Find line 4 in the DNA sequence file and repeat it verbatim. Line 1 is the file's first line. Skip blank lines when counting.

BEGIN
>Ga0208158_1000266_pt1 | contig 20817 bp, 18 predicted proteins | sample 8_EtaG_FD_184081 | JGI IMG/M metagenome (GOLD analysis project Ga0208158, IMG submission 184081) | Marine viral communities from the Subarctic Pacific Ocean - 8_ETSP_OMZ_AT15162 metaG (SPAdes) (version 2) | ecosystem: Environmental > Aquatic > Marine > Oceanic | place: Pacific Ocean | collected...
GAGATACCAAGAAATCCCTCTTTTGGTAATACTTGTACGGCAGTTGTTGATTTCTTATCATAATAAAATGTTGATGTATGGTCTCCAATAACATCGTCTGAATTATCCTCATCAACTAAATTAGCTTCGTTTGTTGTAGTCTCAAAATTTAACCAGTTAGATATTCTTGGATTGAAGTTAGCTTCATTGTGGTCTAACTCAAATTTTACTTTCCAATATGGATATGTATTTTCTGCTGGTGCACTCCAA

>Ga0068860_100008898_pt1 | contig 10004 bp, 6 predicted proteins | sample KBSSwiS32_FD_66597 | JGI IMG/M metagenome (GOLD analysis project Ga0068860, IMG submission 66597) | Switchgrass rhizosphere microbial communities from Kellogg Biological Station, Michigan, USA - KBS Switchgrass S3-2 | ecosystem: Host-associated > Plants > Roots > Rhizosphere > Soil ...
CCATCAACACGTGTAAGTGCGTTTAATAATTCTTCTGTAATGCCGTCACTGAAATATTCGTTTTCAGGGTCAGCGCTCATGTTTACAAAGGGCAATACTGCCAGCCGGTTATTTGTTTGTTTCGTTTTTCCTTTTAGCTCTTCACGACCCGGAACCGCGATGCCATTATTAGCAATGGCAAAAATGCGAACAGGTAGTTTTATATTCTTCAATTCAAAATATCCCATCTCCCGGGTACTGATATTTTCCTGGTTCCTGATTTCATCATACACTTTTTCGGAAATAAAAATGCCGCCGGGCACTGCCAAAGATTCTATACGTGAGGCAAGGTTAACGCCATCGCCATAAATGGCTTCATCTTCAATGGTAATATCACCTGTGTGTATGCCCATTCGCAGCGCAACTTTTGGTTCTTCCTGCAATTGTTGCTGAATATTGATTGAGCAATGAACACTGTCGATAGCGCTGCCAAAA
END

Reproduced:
CCATCAACACGTGTAAGTGCGTTTAATAATTCTTCTGTAATGCCGTCACTGAAATATTCGTTTTCAGGGTCAGCGCTCATGTTTACAAAGGGCAATACTGCCAGCCGGTTATTTGTTTGTTTCGTTTTTCCTTTTAGCTCTTCACGACCCGGAACCGCGATGCCATTATTAGCAATGGCAAAAATGCGAACAGGTAGTTTTATATTCTTCAATTCAAAATATCCCATCTCCCGGGTACTGATATTTTCCTGGTTCCTGATTTCATCATACACTTTTTCGGAAATAAAAATGCCGCCGGGCACTGCCAAAGATTCTATACGTGAGGCAAGGTTAACGCCATCGCCATAAATGGCTTCATCTTCAATGGTAATATCACCTGTGTGTATGCCCATTCGCAGCGCAACTTTTGGTTCTTCCTGCAATTGTTGCTGAATATTGATTGAGCAATGAACACTGTCGATAGCGCTGCCAAAA